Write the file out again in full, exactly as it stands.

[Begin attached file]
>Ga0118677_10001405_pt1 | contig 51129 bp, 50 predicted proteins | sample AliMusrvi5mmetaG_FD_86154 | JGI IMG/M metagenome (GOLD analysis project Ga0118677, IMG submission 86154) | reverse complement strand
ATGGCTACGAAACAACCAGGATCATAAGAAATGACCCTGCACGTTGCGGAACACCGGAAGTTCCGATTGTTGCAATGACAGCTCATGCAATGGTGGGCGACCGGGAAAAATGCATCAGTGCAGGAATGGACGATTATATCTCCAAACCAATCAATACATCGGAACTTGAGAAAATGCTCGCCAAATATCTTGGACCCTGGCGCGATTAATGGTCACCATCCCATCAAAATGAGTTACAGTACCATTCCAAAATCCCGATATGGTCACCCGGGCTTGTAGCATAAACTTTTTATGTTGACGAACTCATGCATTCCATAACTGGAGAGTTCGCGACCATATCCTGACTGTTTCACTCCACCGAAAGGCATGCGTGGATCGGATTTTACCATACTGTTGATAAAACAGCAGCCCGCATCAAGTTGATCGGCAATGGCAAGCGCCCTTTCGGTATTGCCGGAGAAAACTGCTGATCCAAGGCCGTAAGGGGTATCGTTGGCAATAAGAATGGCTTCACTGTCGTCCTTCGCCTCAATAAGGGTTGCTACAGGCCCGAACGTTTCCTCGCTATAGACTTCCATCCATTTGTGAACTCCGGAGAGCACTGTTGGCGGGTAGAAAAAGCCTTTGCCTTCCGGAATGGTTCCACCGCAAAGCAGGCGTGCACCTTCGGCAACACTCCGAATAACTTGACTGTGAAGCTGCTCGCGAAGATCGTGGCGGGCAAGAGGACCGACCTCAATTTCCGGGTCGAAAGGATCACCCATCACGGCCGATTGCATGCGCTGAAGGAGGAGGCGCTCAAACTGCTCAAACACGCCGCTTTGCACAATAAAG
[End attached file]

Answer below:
>Ga0118677_10001405_pt1 | contig 51129 bp, 50 predicted proteins | sample AliMusrvi5mmetaG_FD_86154 | JGI IMG/M metagenome (GOLD analysis project Ga0118677, IMG submission 86154) | reverse complement strand
ATGGCTACGAAACAACCAGGATCATAAGAAATGACCCTGCACGTTGCGGAACACCGGAAGTTCCGATTGTTGCAATGACAGCTCATGCAATGGTGGGCGACCGGGAAAAATGCATCAGTGCAGGAATGGACGATTATATCTCCAAACCAATCAATACATCGGAACTTGAGAAAATGCTCGCCAAATATCTTGGACCCTGGCGCGATTAATGGTCACCATCCCATCAAAATGAGTTACAGTACCATTCCAAAATCCCGATATGGTCACCCGGGCTTGTAGCATAAACTTTTTATGTTGACGAACTCATGCATTCCATAACTGGAGAGTTCGCGACCATATCCTGACTGTTTCACTCCACCGAAAGGCATGCGTGGATCGGATTTTACCATACTGTTGATAAAACAGCAGCCCGCATCAAGTTGATCGGCAATGGCAAGCGCCCTTTCGGTATTGCCGGAGAAAACTGCTGATCCAAGGCCGTAAGGGGTATCGTTGGCAATAAGAATGGCTTCACTGTCGTCCTTCGCCTCAATAAGGGTTGCTACAGGCCCGAACGTTTCCTCGCTATAGACTTCCATCCATTTGTGAACTCCGGAGAGCACTGTTGGCGGGTAGAAAAAGCCTTTGCCTTCCGGAATGGTTCCACCGCAAAGCAGGCGTGCACCTTCGGCAACACTCCGAATAACTTGACTGTGAAGCTGCTCGCGAAGATCGTGGCGGGCAAGAGGACCGACCTCAATTTCCGGGTCGAAAGGATCACCCATCACGGCCGATTGCATGCGCTGAAGGAGGAGGCGCTCAAACTGCTCAAACACGCCGCTTTGCACAATAAAG